Alistair Cook and Gary Palmer

Alistair Cook’s personal support team have extensively used BOLA Machines in recent months as an integral part of his Test Match preparation. Graham Gooch, Cook’s long term mentor, has also recruited the help of specialist technical batting coach Gary Palmer to supplement their work.

Ex-Somerset CCC all-rounder Gary Palmer felt that he had identified alignment issues in Cook’s technique and that these were the reason for his lack of runs.

“I was confident that I could help Cook by making some technical adjustments,” said Gary.

“These adjustments, coupled with specific sequences of deliveries on four different angles from dual Bowling Machines, re-aligned his technique and then sealed the changes in his muscle memory. 

“He hits hundreds of balls at each of our sessions and now the adjustments have been made it is a question of constantly and progressively challenging his technique to ensure he can consistently maintain those changes,” said Gary. 

“Alastair is a player utterly dedicated to his sport, who believes in hard work and that is why he is England’s highest Test run scorer”.

“He puts the hard work in and responds very well to the technical input and grooving sessions. I think he now feels better prepared to go out there and do what he does best, score runs.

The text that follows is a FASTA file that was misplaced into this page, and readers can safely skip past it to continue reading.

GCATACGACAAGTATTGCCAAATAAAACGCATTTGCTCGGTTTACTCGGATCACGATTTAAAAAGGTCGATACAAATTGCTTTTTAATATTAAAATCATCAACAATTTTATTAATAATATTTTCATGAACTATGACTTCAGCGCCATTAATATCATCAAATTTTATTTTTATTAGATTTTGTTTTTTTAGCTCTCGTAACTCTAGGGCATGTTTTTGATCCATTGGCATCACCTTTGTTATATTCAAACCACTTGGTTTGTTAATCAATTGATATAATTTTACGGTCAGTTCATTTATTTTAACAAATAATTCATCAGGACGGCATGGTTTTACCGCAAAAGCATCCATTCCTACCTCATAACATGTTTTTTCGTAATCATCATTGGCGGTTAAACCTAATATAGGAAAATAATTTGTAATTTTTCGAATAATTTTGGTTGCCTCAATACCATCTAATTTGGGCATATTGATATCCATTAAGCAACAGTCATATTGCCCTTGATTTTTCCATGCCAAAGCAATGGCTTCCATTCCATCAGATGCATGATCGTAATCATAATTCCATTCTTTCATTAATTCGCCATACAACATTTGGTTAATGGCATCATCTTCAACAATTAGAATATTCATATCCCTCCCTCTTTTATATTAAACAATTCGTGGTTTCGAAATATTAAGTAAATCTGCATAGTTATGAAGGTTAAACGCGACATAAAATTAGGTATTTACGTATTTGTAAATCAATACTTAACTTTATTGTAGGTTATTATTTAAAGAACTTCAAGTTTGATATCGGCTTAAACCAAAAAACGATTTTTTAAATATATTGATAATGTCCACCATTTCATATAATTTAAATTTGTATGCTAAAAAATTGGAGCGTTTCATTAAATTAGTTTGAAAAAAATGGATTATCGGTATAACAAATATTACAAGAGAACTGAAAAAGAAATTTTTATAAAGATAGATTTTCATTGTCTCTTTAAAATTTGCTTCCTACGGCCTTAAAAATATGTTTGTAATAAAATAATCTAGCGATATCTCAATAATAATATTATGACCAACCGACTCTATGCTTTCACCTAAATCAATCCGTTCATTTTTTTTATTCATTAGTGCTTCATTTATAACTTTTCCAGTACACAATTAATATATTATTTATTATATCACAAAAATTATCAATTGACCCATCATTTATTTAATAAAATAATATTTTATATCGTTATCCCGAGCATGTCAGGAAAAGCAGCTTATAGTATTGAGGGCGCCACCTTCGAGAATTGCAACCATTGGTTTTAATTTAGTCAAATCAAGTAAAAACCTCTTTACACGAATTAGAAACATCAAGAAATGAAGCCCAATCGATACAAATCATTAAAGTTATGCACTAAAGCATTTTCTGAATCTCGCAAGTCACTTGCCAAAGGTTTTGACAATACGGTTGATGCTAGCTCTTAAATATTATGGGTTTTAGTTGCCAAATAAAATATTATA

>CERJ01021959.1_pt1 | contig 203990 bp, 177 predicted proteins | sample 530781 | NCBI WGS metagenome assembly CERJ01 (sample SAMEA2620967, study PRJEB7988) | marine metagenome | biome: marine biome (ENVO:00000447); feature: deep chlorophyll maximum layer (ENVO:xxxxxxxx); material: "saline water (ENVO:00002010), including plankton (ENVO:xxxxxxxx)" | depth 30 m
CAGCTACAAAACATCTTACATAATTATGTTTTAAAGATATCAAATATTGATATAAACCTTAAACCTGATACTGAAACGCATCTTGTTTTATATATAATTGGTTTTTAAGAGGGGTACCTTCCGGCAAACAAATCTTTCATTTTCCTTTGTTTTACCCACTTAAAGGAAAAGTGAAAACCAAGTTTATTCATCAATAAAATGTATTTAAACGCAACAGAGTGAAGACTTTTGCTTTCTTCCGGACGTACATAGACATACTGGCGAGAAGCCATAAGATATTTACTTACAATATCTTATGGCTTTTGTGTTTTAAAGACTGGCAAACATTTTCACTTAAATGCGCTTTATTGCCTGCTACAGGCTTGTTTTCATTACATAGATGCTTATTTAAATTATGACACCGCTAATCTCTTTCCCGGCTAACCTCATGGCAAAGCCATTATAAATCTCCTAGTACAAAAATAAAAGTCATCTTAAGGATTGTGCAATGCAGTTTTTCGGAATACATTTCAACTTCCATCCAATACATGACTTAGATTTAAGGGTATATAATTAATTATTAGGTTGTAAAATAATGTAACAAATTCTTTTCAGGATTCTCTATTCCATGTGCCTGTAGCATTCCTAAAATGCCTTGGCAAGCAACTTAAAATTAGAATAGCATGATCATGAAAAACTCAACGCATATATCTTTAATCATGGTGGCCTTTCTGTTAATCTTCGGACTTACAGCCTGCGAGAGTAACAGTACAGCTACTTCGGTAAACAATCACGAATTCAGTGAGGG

“Working with the England Captain is the pinnacle of my coaching career.
We continue to work together and it is an honour and a pleasure to do so,” said Gary.
Gary Palmer’s has been championing his ‘two-angle, four-swing’ coaching method for several seasons and more information is available on our news page.

Merlyn challenges young batsmen with the turning ball

Magdalen College School in Oxford took delivery of a Merlyn by BOLA spin bowling machine early this year. School cricket coach Alan Duncan, who is also Performance Coach Sussex CCC and a Level 4 ECB coach, has found the new machine invaluable for challenging young players against he turning ball.

“The Merlyn Machine is an excellent tool to teach young batters which shots work for them and which don’t. The self-feed function allows them to study the turning ball and banish any fears they may have,” said Alan Duncan who began his career on the Lord’s Ground Staff.

“Young batsmen don’t necessary encounter a lot of turning balls and they need time to work out which deliveries should be played with a straight bat and which deliveries are best dealt with by a cross-bat shot.”

“There are few finger spinners in schools’ cricket before the age of thirteen or fourteen because the bowler’s hands are still too small. There are more wrist spinners, but as we all know, accurate wrist spin is a skill which can take many years to learn,” said Alan.

Magdalen College is an Independent school for boys between 7 and 18 and girls in the 6th Form. The school, founded in 1480, has formal tie ups with Sussex CCC and Oxfordshire Cricket Board and regularly supplies players to the Oxfordshire County Squads.

Alan Duncan with Merlyn by BOLA